Statistically, women are more likely to be sex crime victims. Since 1998, attackers have harmed almost 18 million women. Yet, one in every six women has survived sexual violence. Specifically, girls sixteen to nineteen are four times more likely than the standard population to experience sexual assault, attempted rape, or completed rape. Critically, 82% of every juvenile survivor of sexual abuse is a girl.
But these statistics don’t mean that we should turn a blind eye to male victims. Boys and adult males frequently experience sexual harm, as well. Since 1998, attackers have harmed almost 3 million men. One of every thirty-three men has survived sexual violence. Collegiate young male adults eighteen to twenty-four are five times more likely than non-students to be raped or sexually assaulted. Specifically, one out of every ten rape victims is a male.
What does gender-based violence mean? It means that the victim’s sexual identity or orientation can inspire sexual violence against a victim. It takes several forms and can occur anywhere. For example, it can take place on school grounds, the work office, sporting events, etc. It can show itself in the form of gender-specific teasing with comments that refer to someone’s intimate parts. Third, it can show itself on a date when the victim’s partner has a certain expectation of what should happen due to the victim’s sexual identity and begins to act aggressively when that expectation is not met. Finally, it can show itself through cyberbullying, revenge porn, or malicious posting on hookup sites.
What Happens If I Marry A Sex Offender?
You love whom you love, and whom you love is your business and prerogative. Unfortunately, it can also be the government’s business. Your spouse-to-be being a sex offender registrant doesn’t mean you can’t apply for a marriage license. In general, no crime bars your right to marry. However, a criminal conviction can make married life more challenging.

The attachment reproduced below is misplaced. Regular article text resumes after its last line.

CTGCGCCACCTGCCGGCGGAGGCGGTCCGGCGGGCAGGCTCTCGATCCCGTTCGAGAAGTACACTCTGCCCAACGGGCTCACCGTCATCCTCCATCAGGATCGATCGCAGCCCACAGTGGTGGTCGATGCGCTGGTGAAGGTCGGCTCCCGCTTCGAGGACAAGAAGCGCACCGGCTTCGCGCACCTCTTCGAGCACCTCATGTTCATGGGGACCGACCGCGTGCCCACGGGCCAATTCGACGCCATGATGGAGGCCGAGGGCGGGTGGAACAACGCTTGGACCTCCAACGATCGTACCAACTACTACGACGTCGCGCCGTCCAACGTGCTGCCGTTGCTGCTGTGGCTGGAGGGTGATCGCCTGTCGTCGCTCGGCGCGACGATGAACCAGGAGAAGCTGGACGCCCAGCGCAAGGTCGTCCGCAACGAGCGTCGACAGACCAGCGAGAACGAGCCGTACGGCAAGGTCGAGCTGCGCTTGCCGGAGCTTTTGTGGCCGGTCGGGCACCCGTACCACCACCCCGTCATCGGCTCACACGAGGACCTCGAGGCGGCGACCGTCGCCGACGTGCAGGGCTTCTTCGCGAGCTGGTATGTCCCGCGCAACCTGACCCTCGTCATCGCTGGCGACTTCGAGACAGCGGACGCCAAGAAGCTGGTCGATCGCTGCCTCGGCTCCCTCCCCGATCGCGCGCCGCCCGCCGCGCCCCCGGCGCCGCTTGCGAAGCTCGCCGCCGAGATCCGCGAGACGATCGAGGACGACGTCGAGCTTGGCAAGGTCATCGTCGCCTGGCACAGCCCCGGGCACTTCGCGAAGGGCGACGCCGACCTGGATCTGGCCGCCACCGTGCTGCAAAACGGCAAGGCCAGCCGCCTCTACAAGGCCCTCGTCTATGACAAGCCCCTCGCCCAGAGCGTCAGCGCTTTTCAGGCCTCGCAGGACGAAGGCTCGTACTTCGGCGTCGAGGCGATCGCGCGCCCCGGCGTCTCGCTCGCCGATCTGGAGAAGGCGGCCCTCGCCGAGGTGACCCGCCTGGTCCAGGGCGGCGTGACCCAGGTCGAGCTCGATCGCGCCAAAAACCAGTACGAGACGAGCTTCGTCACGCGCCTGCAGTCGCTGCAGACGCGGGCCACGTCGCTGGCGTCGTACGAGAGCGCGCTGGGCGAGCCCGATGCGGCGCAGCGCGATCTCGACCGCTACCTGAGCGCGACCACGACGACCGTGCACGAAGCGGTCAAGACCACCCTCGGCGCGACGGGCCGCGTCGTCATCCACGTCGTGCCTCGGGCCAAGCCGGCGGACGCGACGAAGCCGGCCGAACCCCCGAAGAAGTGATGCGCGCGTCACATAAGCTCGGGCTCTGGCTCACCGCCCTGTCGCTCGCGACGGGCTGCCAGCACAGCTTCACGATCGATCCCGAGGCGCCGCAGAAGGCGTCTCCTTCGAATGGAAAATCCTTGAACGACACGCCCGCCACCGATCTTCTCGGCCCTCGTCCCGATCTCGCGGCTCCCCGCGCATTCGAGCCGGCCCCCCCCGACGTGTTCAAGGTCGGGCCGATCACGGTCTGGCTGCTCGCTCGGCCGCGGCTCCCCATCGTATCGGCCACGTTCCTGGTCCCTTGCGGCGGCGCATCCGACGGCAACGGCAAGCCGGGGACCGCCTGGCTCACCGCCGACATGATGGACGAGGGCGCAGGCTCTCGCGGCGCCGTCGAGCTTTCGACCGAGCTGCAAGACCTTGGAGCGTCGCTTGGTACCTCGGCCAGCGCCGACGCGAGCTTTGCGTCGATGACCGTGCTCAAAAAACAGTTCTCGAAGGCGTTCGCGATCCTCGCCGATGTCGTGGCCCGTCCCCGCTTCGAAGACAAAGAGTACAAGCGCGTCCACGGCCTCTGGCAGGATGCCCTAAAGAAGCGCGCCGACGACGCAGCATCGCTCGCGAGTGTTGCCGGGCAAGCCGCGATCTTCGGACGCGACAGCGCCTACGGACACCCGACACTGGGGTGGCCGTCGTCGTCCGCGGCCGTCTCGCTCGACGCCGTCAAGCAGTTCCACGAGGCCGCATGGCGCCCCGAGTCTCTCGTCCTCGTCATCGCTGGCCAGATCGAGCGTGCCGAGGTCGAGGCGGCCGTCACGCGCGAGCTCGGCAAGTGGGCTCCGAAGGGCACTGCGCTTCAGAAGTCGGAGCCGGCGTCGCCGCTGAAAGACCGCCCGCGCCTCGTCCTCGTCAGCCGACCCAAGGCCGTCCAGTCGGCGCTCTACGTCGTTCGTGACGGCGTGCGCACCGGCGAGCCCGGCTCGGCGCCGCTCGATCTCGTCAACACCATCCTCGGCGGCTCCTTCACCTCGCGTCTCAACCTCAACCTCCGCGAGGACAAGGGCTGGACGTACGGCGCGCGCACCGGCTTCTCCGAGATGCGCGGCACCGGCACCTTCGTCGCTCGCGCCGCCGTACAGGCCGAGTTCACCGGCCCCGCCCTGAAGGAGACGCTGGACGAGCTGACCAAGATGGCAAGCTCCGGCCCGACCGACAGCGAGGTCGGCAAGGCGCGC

As you should know, databases of sex offender registrants are available for public access. This means that your neighbors, friends, and co-workers have easy access to your partner’s past. This can make social gatherings uncomfortable. Your spouse’s registrations must be updated at certain intervals depending on the tier. Failure to register or renew will result in a re-arrest, and the state may send your spouse back to jail or prison.
Furthermore, there may be stipulations regarding when and where you can. For example, suppose your job wants to relocate you outside Michigan. You’ll need to speak with a legal professional to know your best options.
Sex Crimes And False Reporting
Unfortunately, someone close to you may betray you in the worst way possible, and that is by accusing you of a sex crime. The public has debated the frequency of false reporting for decades. Studies and reports have been inconsistent. Some articles conclude that false reporting of rape is as low as 1.5%. Other articles found that 8% of rape allegations are knowingly false. Political and personal agendas may sway how the false reporting studies are conducted. Regardless, what is certain is that no study finds that 0% of rape allegations are intentionally false. Some rape allegations are false, which is all the more reason why a thorough investigation is vital to defending the freedoms of the innocent.
False reports can make the headlines, but they are less likely to break the internet than rape accusations. Did you know that 52 convicted rapists saw exoneration between 1989 and 2012, according to The National Registry of Exoneration? Does Michigan extend legal recourse to victims of false reporting? Yes. Michigan makes false reporting of serious crimes a felony offense. If someone purposely makes a false rape allegation, that person can face up to twenty years in state prison.
If you are interested in a history of false reporting studies, consider perusing this article.*
*George Law does not endorse this website, nor have we fact-checked its reports.
Michigan Sex Crime Defense Attorneys
Are you accused of committing a sex crime in Michigan? If so, do not lose hope. Instead, contact a sex crimes defense lawyer as soon as possible. The skilled Michigan sex crimes lawyers at George Law dedicate themselves to protecting you in sex crime cases. We will carefully examine your case, review your legal options, and execute all viable and reasonable defenses to fight these charges. We will, too, if the prosecutor wants to put the gloves on. We look forward to ensuring that you get the best resolution to your case. Schedule a free consultation online or call us at (248) 470-4300 to learn more.